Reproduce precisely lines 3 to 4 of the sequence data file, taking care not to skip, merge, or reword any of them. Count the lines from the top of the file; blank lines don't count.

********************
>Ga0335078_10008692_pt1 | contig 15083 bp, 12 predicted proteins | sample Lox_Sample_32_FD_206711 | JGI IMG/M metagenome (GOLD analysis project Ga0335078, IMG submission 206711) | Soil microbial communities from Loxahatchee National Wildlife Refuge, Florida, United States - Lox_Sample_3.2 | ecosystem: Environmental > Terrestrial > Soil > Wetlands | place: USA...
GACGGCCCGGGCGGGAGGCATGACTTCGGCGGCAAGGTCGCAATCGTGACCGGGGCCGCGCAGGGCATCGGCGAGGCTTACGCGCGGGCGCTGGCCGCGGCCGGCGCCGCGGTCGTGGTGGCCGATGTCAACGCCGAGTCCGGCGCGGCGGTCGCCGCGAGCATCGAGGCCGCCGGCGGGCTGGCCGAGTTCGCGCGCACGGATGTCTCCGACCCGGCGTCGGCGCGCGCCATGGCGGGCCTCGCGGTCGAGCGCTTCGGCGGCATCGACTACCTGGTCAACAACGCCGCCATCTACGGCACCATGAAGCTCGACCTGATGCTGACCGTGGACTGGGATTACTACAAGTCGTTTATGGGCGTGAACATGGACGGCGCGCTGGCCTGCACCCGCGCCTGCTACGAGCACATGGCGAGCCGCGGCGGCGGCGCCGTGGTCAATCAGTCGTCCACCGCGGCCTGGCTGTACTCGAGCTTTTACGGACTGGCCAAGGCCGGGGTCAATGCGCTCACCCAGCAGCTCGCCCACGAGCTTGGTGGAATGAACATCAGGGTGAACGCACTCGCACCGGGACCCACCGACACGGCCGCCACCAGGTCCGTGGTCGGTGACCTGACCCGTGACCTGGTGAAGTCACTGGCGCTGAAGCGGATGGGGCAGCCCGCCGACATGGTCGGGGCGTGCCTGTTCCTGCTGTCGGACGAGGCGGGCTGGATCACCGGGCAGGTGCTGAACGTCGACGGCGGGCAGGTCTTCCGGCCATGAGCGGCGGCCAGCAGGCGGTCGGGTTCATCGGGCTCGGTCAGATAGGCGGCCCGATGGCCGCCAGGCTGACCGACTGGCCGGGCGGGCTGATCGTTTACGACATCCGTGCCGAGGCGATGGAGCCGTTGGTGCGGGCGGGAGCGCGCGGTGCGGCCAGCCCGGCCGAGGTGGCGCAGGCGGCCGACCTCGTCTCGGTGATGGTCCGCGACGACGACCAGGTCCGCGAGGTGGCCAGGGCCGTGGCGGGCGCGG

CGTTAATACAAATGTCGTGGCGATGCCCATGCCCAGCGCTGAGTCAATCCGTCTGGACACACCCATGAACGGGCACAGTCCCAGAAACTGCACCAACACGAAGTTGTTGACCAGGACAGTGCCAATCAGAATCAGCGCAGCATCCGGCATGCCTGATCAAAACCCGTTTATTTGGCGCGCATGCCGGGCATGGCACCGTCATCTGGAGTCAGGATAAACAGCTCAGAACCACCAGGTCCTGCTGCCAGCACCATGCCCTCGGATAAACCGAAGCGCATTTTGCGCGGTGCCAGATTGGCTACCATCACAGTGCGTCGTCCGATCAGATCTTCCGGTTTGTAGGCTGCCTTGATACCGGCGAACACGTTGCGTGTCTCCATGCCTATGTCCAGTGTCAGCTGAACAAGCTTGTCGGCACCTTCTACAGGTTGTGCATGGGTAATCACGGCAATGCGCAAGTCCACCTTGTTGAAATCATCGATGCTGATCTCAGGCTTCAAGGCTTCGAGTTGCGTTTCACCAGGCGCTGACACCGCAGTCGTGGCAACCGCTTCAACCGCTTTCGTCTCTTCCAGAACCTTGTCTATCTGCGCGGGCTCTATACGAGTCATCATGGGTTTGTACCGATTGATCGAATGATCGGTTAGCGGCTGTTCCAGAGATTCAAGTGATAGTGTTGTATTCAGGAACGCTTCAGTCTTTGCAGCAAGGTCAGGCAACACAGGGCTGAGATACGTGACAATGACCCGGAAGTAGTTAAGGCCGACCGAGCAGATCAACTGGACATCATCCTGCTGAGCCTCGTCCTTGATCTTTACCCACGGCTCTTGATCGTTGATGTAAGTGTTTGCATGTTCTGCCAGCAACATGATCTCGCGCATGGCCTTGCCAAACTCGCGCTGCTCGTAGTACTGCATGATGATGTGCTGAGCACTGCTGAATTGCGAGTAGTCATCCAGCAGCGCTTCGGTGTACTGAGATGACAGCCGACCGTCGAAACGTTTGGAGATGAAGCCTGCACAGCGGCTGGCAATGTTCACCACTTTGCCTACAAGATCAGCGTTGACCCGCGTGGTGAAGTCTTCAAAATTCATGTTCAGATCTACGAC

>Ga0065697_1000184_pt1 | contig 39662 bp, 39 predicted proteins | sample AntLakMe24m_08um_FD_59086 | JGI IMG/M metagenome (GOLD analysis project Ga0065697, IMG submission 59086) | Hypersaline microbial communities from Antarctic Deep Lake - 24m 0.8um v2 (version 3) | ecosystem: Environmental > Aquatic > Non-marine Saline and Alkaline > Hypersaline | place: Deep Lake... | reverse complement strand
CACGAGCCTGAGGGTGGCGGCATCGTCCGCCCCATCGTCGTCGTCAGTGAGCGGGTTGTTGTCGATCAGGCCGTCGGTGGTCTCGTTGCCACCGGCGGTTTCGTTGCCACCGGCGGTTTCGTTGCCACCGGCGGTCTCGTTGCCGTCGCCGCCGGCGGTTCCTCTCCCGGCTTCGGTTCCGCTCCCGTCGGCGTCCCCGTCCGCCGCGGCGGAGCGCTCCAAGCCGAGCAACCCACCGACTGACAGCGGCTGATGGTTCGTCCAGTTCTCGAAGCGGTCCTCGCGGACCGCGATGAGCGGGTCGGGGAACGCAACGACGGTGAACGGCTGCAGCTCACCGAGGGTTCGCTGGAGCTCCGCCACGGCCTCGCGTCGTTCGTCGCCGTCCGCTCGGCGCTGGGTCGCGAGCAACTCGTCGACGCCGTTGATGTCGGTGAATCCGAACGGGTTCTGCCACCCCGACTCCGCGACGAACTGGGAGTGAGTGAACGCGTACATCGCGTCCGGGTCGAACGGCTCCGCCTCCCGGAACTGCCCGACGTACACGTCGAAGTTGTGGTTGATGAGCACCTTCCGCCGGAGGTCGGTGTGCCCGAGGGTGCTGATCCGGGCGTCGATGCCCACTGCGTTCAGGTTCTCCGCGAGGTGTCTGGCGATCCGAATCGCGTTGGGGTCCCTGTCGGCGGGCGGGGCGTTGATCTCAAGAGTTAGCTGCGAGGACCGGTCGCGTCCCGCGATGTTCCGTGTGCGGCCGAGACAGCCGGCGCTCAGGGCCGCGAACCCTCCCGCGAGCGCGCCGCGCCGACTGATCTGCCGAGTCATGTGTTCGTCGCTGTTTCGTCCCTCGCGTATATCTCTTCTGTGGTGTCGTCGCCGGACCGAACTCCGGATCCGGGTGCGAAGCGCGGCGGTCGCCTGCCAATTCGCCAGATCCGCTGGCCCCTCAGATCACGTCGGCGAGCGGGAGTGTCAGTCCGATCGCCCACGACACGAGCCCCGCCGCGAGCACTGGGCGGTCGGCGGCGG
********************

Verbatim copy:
CGTTAATACAAATGTCGTGGCGATGCCCATGCCCAGCGCTGAGTCAATCCGTCTGGACACACCCATGAACGGGCACAGTCCCAGAAACTGCACCAACACGAAGTTGTTGACCAGGACAGTGCCAATCAGAATCAGCGCAGCATCCGGCATGCCTGATCAAAACCCGTTTATTTGGCGCGCATGCCGGGCATGGCACCGTCATCTGGAGTCAGGATAAACAGCTCAGAACCACCAGGTCCTGCTGCCAGCACCATGCCCTCGGATAAACCGAAGCGCATTTTGCGCGGTGCCAGATTGGCTACCATCACAGTGCGTCGTCCGATCAGATCTTCCGGTTTGTAGGCTGCCTTGATACCGGCGAACACGTTGCGTGTCTCCATGCCTATGTCCAGTGTCAGCTGAACAAGCTTGTCGGCACCTTCTACAGGTTGTGCATGGGTAATCACGGCAATGCGCAAGTCCACCTTGTTGAAATCATCGATGCTGATCTCAGGCTTCAAGGCTTCGAGTTGCGTTTCACCAGGCGCTGACACCGCAGTCGTGGCAACCGCTTCAACCGCTTTCGTCTCTTCCAGAACCTTGTCTATCTGCGCGGGCTCTATACGAGTCATCATGGGTTTGTACCGATTGATCGAATGATCGGTTAGCGGCTGTTCCAGAGATTCAAGTGATAGTGTTGTATTCAGGAACGCTTCAGTCTTTGCAGCAAGGTCAGGCAACACAGGGCTGAGATACGTGACAATGACCCGGAAGTAGTTAAGGCCGACCGAGCAGATCAACTGGACATCATCCTGCTGAGCCTCGTCCTTGATCTTTACCCACGGCTCTTGATCGTTGATGTAAGTGTTTGCATGTTCTGCCAGCAACATGATCTCGCGCATGGCCTTGCCAAACTCGCGCTGCTCGTAGTACTGCATGATGATGTGCTGAGCACTGCTGAATTGCGAGTAGTCATCCAGCAGCGCTTCGGTGTACTGAGATGACAGCCGACCGTCGAAACGTTTGGAGATGAAGCCTGCACAGCGGCTGGCAATGTTCACCACTTTGCCTACAAGATCAGCGTTGACCCGCGTGGTGAAGTCTTCAAAATTCATGTTCAGATCTACGAC

>Ga0065697_1000184_pt1 | contig 39662 bp, 39 predicted proteins | sample AntLakMe24m_08um_FD_59086 | JGI IMG/M metagenome (GOLD analysis project Ga0065697, IMG submission 59086) | Hypersaline microbial communities from Antarctic Deep Lake - 24m 0.8um v2 (version 3) | ecosystem: Environmental > Aquatic > Non-marine Saline and Alkaline > Hypersaline | place: Deep Lake... | reverse complement strand